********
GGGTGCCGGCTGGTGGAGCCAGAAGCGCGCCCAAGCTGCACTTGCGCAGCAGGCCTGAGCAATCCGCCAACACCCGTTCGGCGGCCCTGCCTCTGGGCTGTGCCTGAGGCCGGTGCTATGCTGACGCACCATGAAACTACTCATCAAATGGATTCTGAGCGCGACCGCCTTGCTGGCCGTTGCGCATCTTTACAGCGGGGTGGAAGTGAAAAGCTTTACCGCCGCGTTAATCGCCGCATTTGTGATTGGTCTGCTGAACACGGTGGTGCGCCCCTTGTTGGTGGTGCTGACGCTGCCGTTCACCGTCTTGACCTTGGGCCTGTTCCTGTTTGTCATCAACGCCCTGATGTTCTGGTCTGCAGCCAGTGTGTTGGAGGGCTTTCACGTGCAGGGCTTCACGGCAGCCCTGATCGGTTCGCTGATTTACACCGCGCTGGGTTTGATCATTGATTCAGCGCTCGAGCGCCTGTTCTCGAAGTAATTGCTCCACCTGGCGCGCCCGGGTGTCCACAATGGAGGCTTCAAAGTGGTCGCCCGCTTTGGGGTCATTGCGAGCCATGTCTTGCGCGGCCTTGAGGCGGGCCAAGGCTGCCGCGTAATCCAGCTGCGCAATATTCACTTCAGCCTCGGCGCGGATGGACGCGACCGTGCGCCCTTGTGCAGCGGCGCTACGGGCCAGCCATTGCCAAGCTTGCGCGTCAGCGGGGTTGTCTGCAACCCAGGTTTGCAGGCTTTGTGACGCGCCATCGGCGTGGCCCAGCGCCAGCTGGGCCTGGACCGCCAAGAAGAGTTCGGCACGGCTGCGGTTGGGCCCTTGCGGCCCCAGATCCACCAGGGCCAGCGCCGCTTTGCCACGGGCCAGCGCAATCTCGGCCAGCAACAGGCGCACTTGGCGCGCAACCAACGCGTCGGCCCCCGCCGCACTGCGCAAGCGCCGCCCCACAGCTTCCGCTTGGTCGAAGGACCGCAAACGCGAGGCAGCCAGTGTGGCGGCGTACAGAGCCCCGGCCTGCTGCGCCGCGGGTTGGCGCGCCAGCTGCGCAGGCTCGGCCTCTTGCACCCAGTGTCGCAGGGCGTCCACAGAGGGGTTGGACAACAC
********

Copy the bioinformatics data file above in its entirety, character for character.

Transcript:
GGGTGCCGGCTGGTGGAGCCAGAAGCGCGCCCAAGCTGCACTTGCGCAGCAGGCCTGAGCAATCCGCCAACACCCGTTCGGCGGCCCTGCCTCTGGGCTGTGCCTGAGGCCGGTGCTATGCTGACGCACCATGAAACTACTCATCAAATGGATTCTGAGCGCGACCGCCTTGCTGGCCGTTGCGCATCTTTACAGCGGGGTGGAAGTGAAAAGCTTTACCGCCGCGTTAATCGCCGCATTTGTGATTGGTCTGCTGAACACGGTGGTGCGCCCCTTGTTGGTGGTGCTGACGCTGCCGTTCACCGTCTTGACCTTGGGCCTGTTCCTGTTTGTCATCAACGCCCTGATGTTCTGGTCTGCAGCCAGTGTGTTGGAGGGCTTTCACGTGCAGGGCTTCACGGCAGCCCTGATCGGTTCGCTGATTTACACCGCGCTGGGTTTGATCATTGATTCAGCGCTCGAGCGCCTGTTCTCGAAGTAATTGCTCCACCTGGCGCGCCCGGGTGTCCACAATGGAGGCTTCAAAGTGGTCGCCCGCTTTGGGGTCATTGCGAGCCATGTCTTGCGCGGCCTTGAGGCGGGCCAAGGCTGCCGCGTAATCCAGCTGCGCAATATTCACTTCAGCCTCGGCGCGGATGGACGCGACCGTGCGCCCTTGTGCAGCGGCGCTACGGGCCAGCCATTGCCAAGCTTGCGCGTCAGCGGGGTTGTCTGCAACCCAGGTTTGCAGGCTTTGTGACGCGCCATCGGCGTGGCCCAGCGCCAGCTGGGCCTGGACCGCCAAGAAGAGTTCGGCACGGCTGCGGTTGGGCCCTTGCGGCCCCAGATCCACCAGGGCCAGCGCCGCTTTGCCACGGGCCAGCGCAATCTCGGCCAGCAACAGGCGCACTTGGCGCGCAACCAACGCGTCGGCCCCCGCCGCACTGCGCAAGCGCCGCCCCACAGCTTCCGCTTGGTCGAAGGACCGCAAACGCGAGGCAGCCAGTGTGGCGGCGTACAGAGCCCCGGCCTGCTGCGCCGCGGGTTGGCGCGCCAGCTGCGCAGGCTCGGCCTCTTGCACCCAGTGTCGCAGGGCGTCCACAGAGGGGTTGGACAACAC